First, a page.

TUPELO • The 2019 tour schedule for Breaking Grass stretched the band from England to Yukon.
Yet for the Northeast Mississippi-based bluegrass group, there’s nothing like playing in front of the home folks.
Breaking Grass will play a concert Saturday night in one of its favorite venues, the Link Centre concert hall in Tupelo. The 7:30 p.m. show is part of the Link Centre’s Monthly Music Mix series.
“We’ve played there maybe a half-dozen times,” said guitarist/vocalist Cody Farrar. “It’s probably one of the most beautiful venues we play in.”
Breaking Grass has received critical praise for its fresh, progressive sound. The band’s latest single, “Whiskey or Me,” received enough airplay in January to make its debut at No. 10 on the Bluegrass Today Monthly Airplay Chart for February. “Whiskey or Me” comes from the band’s fifth album, “Cold,” which was released last year on Mountain Fever Records.
The band has been a Link Centre concert regular for several years, said Shawn Brevard, who chairs the center’s performing arts committee.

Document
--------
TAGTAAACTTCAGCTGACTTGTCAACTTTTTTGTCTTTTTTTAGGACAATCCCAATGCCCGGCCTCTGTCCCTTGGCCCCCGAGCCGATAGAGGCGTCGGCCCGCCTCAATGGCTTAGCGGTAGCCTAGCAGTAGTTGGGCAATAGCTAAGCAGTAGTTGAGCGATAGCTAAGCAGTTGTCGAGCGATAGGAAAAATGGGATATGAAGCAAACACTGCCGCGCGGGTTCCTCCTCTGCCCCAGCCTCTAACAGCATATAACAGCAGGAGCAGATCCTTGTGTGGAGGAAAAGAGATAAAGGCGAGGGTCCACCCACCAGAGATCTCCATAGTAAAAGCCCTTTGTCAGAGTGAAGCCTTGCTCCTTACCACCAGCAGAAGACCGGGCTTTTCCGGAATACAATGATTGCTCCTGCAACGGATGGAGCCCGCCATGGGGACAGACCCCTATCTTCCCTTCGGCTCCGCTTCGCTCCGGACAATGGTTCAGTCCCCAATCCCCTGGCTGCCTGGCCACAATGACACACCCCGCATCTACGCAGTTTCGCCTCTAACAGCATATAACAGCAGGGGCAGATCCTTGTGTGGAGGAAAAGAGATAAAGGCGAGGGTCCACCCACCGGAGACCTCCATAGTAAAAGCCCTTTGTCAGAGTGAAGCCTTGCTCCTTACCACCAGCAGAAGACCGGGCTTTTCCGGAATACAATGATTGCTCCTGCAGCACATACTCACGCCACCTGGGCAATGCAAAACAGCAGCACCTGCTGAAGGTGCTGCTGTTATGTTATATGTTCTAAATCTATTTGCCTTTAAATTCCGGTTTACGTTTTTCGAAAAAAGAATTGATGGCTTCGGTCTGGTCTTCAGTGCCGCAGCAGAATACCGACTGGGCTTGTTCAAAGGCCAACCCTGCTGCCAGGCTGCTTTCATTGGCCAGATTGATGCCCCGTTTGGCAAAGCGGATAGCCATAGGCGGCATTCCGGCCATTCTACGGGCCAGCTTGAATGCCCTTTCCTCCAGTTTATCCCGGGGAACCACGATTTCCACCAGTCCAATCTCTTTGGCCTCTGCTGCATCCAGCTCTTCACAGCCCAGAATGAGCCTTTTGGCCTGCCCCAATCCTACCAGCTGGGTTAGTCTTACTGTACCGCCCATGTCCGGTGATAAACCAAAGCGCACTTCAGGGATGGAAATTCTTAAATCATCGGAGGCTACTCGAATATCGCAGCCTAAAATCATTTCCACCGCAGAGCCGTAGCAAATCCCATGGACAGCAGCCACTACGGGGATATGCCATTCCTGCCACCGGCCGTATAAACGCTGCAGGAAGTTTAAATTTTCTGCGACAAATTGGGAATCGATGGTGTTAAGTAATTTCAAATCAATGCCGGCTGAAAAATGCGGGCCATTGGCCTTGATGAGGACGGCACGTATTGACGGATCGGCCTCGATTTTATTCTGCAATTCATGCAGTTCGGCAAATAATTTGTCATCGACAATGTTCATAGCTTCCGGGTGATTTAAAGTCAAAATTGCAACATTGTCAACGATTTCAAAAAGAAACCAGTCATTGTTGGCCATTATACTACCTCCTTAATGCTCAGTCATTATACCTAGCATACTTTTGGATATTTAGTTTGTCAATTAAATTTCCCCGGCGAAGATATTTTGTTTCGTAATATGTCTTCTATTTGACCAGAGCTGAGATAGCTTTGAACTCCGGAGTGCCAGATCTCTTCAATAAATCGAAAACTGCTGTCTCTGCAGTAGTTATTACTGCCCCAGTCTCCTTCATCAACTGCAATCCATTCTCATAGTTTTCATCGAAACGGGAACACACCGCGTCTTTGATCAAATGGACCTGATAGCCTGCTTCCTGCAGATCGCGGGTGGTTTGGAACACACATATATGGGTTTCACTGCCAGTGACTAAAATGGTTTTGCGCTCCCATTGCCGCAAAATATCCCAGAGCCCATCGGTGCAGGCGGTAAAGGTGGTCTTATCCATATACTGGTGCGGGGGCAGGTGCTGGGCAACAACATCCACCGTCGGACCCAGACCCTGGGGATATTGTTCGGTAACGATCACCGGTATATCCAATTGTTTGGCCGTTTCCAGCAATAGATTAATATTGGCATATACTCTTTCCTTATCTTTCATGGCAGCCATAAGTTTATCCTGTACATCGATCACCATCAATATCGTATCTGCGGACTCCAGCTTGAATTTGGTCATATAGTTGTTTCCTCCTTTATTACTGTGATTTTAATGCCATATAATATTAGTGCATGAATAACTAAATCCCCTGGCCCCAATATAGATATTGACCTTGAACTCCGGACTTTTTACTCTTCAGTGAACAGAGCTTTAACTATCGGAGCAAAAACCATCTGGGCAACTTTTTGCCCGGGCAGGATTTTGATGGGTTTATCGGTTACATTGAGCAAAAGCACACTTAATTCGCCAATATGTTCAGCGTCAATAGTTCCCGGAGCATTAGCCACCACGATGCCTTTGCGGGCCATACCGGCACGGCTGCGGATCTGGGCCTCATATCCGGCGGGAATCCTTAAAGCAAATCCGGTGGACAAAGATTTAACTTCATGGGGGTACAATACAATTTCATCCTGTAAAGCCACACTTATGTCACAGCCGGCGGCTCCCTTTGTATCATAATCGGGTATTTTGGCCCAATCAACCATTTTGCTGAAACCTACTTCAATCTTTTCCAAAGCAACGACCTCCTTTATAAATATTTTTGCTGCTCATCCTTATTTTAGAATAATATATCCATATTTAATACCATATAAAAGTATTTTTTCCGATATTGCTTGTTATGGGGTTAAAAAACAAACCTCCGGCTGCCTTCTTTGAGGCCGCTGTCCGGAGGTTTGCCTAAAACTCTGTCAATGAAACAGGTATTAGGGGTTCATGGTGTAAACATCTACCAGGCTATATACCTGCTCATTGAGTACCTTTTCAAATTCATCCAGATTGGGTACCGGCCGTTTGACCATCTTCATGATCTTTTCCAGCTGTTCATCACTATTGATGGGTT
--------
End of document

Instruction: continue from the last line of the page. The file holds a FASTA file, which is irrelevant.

“We have developed a very special relationship with a handful of artists like Breaking Grass,” she said. “They’re wonderful people and talented musicians. They’re very dear to us. They put on a great show.”
Tupelo serves as a central location for the band to practice. Joining Farrar, a Booneville resident, are Britt Sheffield (bass/vocals) of Oxford, Tyler White (fiddle) of Jumpertown, Zach Wooten (mandolin) of Dennis, and Jody Elmore (banjo/vocals) of Gordo, Alabama.
The group even recorded one of its albums, “Warning Signs,” at the Link Centre.
“We turned one of their second-story offices into a makeshift recording studio for a weekend,” Farrar said. “It turned out pretty good. We’re proud of it.
“We’ve made good friends with all the folks there,” he added. “They’ve been so kind to us. It seems like we’ve got a good following in the area, too. That helps get people in the Link. We enjoy playing there.”
The Breaking Grass 2020 tour schedule is filled with concert and festival dates stretching from Virginia and the Carolinas to Texas and Kansas. But before the band makes any long trips, it wants to play in its home region.
“We don’t get the opportunity to play close to home,” Farrar said. “It’s really special for us to get to do something like this.”
Advance tickets are $12 adults and $8 for students. They can be purchased online at Eventbrite.com. Admission at the door is $15.